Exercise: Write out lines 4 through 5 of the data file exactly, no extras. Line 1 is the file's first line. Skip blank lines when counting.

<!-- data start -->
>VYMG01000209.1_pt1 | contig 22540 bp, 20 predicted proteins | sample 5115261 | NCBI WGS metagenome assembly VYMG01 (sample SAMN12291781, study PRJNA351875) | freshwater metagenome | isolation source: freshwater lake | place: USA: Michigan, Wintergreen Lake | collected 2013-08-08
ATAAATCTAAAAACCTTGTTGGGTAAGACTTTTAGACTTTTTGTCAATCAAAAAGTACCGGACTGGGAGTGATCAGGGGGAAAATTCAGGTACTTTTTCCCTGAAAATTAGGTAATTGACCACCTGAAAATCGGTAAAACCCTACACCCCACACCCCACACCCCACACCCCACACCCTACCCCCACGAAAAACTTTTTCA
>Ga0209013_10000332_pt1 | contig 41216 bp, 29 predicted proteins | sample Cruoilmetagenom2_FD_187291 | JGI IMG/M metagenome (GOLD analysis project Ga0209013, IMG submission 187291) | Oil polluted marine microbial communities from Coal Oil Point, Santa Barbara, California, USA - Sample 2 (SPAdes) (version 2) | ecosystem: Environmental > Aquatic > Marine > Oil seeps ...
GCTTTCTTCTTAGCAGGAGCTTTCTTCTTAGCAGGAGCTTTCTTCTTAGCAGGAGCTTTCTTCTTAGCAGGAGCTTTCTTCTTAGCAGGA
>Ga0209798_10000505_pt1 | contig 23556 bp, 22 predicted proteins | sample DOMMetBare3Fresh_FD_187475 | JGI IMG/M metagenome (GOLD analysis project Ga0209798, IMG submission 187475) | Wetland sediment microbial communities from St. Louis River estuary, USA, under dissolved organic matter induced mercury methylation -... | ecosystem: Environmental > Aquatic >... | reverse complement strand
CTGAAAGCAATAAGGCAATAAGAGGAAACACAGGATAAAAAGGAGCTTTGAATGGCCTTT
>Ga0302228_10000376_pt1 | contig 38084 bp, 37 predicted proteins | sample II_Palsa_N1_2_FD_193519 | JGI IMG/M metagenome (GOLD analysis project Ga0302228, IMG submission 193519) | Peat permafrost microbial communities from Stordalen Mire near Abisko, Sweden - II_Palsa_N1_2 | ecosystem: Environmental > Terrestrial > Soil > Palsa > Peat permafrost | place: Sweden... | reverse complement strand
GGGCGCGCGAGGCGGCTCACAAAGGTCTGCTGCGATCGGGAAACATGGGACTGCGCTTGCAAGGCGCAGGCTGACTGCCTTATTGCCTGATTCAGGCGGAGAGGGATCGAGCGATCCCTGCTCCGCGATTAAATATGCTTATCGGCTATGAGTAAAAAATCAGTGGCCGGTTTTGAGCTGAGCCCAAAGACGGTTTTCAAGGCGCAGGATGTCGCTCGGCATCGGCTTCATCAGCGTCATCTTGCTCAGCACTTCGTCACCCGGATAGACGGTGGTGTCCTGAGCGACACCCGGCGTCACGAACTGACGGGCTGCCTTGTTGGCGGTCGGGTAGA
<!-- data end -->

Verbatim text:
GCTTTCTTCTTAGCAGGAGCTTTCTTCTTAGCAGGAGCTTTCTTCTTAGCAGGAGCTTTCTTCTTAGCAGGAGCTTTCTTCTTAGCAGGA
>Ga0209798_10000505_pt1 | contig 23556 bp, 22 predicted proteins | sample DOMMetBare3Fresh_FD_187475 | JGI IMG/M metagenome (GOLD analysis project Ga0209798, IMG submission 187475) | Wetland sediment microbial communities from St. Louis River estuary, USA, under dissolved organic matter induced mercury methylation -... | ecosystem: Environmental > Aquatic >... | reverse complement strand